Miami, FL (PRWEB) March 21, 2013
Last week an article from a leading UK food manufacture news site shared news that Monday March 18th a European Commision group would sit to discuss whether or not the term “Probiotic” will be approved as a legal general description on food labels. The UK’s Department of Health, (DH) held the commission which discussed many other food description labels during the meeting. Yogurt manufacturers and probiotic suppliers, along with lobbyist groups like the Yogurt and Live Fermented Milk Association have past lobbied to have the UK’s DH continue to allow the listing of probiotics as a general listing, due to the increased health benefits of probiotics in food. The DH has been questioning the validity of listing probiotics as an approved health benefit in food regardless of numerous reports of the germs aiding a consumers health for years.
Probiotic Action spokesman Fernando Perez explains the controversy on listing probiotics, “ Even in the United States, probiotics are not FDA approved. While the FDA can not totally regulate a live an active culture, institutions like the FDA and other government associations like the UK’s HD recognize the history probiotics have in promoting good health. They are weary of listing of ‘Probiotics’ because they do not want to commit to the health benefits, or allow companies to make false health benefit claims if their added ‘probiotics’ have not been tested.”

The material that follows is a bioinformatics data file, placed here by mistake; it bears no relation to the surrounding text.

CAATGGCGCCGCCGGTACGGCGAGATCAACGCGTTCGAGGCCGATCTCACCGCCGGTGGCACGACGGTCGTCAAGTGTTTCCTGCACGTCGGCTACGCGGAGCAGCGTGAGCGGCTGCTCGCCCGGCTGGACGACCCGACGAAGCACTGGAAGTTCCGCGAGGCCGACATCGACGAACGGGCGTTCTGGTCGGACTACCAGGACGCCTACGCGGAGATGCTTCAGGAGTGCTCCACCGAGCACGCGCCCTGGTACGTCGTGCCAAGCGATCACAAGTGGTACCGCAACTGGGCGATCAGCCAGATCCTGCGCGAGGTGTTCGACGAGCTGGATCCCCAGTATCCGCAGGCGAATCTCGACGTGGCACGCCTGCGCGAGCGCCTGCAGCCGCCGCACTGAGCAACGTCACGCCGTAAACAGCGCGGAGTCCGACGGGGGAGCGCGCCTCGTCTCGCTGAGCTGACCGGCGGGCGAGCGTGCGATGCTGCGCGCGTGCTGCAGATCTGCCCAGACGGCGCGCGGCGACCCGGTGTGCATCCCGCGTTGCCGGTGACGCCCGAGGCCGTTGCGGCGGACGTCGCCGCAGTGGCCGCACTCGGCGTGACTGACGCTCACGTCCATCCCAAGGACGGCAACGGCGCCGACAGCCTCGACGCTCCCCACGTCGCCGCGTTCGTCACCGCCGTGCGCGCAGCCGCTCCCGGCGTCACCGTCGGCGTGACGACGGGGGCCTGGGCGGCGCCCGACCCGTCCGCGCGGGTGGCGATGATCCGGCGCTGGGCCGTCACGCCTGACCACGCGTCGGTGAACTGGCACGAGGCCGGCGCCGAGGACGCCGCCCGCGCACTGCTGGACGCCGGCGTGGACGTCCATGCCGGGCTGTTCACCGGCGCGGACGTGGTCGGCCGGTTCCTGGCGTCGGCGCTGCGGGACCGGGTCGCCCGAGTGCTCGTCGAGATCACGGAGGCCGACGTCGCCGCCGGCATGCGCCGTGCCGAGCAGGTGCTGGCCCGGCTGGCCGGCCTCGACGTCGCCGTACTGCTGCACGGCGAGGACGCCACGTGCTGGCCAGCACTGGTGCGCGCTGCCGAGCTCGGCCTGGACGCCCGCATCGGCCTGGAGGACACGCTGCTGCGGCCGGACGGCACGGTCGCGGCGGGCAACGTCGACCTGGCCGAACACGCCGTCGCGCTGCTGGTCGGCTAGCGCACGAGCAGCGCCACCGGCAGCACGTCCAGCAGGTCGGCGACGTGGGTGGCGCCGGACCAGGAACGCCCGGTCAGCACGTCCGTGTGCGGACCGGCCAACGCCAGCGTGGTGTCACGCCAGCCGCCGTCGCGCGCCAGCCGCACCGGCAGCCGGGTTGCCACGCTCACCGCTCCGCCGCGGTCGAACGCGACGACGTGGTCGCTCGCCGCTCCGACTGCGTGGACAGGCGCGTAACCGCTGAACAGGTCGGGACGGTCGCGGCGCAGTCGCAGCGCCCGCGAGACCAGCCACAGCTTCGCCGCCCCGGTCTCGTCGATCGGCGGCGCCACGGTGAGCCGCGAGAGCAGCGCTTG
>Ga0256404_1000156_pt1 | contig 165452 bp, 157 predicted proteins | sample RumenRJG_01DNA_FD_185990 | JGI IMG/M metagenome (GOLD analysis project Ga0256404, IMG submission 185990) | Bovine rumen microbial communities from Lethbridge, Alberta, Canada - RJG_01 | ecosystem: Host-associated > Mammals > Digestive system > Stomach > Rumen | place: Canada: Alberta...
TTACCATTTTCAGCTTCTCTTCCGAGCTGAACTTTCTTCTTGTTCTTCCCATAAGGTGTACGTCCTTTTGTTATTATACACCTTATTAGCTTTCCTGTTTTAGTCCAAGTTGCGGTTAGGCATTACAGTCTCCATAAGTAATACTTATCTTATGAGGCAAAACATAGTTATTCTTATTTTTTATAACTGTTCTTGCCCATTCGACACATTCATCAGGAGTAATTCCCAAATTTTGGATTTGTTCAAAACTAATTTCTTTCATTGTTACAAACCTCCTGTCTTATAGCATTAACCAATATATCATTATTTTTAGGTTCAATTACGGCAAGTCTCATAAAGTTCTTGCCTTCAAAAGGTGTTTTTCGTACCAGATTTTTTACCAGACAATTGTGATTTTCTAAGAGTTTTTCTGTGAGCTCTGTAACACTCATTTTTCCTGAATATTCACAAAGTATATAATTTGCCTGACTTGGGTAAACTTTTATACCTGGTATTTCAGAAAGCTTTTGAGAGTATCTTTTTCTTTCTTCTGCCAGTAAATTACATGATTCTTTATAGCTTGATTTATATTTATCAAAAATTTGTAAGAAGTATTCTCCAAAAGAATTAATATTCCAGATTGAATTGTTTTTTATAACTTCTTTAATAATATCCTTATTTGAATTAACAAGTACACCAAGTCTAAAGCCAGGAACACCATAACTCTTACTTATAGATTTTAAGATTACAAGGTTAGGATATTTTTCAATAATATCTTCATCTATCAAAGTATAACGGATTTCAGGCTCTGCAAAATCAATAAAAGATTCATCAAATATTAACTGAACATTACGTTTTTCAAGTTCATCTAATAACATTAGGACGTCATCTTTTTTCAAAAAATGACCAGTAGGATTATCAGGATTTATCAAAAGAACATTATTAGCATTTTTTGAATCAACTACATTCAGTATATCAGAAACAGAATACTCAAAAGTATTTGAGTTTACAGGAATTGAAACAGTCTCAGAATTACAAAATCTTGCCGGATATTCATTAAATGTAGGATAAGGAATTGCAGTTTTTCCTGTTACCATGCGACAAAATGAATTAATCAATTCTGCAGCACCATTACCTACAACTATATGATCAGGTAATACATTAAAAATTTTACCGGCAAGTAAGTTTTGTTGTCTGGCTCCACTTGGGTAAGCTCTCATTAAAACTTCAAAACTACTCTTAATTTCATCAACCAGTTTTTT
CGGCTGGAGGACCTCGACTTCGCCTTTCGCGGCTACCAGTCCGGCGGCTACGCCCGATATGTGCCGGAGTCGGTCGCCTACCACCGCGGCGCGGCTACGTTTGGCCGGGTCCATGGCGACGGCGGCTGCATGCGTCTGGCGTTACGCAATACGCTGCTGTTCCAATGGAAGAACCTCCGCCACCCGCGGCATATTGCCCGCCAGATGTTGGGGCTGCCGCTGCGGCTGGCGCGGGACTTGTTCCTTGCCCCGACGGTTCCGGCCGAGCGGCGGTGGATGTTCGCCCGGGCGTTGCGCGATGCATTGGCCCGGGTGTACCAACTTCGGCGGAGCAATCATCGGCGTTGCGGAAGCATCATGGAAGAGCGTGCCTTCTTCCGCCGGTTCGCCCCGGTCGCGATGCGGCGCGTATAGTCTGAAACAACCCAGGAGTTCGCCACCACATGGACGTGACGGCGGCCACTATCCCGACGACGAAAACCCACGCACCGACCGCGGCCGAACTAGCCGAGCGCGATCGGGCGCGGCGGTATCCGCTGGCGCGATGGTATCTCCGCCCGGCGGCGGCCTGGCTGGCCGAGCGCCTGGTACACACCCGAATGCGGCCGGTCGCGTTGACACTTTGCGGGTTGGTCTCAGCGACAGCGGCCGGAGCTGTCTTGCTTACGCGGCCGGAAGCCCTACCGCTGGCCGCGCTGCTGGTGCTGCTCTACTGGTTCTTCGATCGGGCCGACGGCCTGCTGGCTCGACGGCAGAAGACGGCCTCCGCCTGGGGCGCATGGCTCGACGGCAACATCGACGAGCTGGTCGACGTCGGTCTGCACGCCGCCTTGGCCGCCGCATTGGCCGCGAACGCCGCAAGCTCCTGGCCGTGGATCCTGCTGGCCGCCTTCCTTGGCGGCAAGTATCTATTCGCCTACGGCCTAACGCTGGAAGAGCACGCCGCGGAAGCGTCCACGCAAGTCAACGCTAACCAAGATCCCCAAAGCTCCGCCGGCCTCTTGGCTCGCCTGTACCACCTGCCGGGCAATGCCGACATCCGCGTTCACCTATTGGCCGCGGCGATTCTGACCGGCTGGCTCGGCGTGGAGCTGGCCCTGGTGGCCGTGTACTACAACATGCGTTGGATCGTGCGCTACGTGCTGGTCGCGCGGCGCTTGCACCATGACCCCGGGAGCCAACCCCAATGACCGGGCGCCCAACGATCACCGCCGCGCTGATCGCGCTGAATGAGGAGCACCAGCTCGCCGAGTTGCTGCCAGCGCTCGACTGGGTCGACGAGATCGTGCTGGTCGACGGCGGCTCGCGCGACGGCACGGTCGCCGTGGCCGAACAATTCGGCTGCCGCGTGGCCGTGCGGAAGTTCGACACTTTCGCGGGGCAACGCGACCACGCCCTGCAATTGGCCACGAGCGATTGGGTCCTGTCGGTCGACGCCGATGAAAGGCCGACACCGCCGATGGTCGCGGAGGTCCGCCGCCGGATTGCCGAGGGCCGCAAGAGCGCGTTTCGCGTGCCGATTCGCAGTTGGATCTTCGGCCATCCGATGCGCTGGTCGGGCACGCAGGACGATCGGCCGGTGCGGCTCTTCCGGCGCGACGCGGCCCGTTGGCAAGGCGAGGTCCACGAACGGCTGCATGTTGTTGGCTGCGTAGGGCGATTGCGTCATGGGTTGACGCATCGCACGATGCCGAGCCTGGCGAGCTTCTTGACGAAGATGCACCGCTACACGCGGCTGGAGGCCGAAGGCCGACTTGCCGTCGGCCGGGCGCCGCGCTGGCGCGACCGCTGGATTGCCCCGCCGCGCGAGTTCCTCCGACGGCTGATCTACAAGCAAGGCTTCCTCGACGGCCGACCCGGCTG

Probiotic Action also reports that in lieu of the pending approval, many manufacturers have taken the term ‘probiotic’ off of their labels. On the subject of the terms’ legality Dr. Julian Stowel stated in the article that there are well beyond 70 different claims associated wit
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